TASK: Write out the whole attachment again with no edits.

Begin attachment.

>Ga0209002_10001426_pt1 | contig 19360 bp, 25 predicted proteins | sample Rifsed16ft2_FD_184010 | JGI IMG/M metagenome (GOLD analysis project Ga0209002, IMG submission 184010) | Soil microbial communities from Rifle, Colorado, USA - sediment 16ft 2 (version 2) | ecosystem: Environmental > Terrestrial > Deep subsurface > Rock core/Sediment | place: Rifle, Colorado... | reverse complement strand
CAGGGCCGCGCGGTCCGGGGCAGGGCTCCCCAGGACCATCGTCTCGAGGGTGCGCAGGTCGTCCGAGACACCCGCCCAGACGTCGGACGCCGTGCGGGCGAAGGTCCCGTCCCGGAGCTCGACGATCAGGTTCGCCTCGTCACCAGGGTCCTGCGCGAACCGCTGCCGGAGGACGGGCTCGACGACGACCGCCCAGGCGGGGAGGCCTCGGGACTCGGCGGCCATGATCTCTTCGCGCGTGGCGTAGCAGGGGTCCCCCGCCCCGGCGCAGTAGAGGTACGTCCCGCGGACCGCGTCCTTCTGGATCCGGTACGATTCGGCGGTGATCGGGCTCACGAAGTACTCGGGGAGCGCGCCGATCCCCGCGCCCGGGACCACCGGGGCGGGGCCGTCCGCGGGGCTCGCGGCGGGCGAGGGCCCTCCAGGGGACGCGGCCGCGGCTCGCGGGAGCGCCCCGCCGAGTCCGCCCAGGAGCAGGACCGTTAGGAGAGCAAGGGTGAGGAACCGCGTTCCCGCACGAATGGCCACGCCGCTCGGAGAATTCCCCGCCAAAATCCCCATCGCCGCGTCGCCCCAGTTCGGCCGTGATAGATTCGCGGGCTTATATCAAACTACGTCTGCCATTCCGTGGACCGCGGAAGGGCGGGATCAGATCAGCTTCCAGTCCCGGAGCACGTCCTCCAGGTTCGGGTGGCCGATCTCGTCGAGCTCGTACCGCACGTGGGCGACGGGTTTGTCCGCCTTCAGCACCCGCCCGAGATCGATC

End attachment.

>Ga0209002_10001426_pt1 | contig 19360 bp, 25 predicted proteins | sample Rifsed16ft2_FD_184010 | JGI IMG/M metagenome (GOLD analysis project Ga0209002, IMG submission 184010) | Soil microbial communities from Rifle, Colorado, USA - sediment 16ft 2 (version 2) | ecosystem: Environmental > Terrestrial > Deep subsurface > Rock core/Sediment | place: Rifle, Colorado... | reverse complement strand
CAGGGCCGCGCGGTCCGGGGCAGGGCTCCCCAGGACCATCGTCTCGAGGGTGCGCAGGTCGTCCGAGACACCCGCCCAGACGTCGGACGCCGTGCGGGCGAAGGTCCCGTCCCGGAGCTCGACGATCAGGTTCGCCTCGTCACCAGGGTCCTGCGCGAACCGCTGCCGGAGGACGGGCTCGACGACGACCGCCCAGGCGGGGAGGCCTCGGGACTCGGCGGCCATGATCTCTTCGCGCGTGGCGTAGCAGGGGTCCCCCGCCCCGGCGCAGTAGAGGTACGTCCCGCGGACCGCGTCCTTCTGGATCCGGTACGATTCGGCGGTGATCGGGCTCACGAAGTACTCGGGGAGCGCGCCGATCCCCGCGCCCGGGACCACCGGGGCGGGGCCGTCCGCGGGGCTCGCGGCGGGCGAGGGCCCTCCAGGGGACGCGGCCGCGGCTCGCGGGAGCGCCCCGCCGAGTCCGCCCAGGAGCAGGACCGTTAGGAGAGCAAGGGTGAGGAACCGCGTTCCCGCACGAATGGCCACGCCGCTCGGAGAATTCCCCGCCAAAATCCCCATCGCCGCGTCGCCCCAGTTCGGCCGTGATAGATTCGCGGGCTTATATCAAACTACGTCTGCCATTCCGTGGACCGCGGAAGGGCGGGATCAGATCAGCTTCCAGTCCCGGAGCACGTCCTCCAGGTTCGGGTGGCCGATCTCGTCGAGCTCGTACCGCACGTGGGCGACGGGTTTGTCCGCCTTCAGCACCCGCCCGAGATCGATC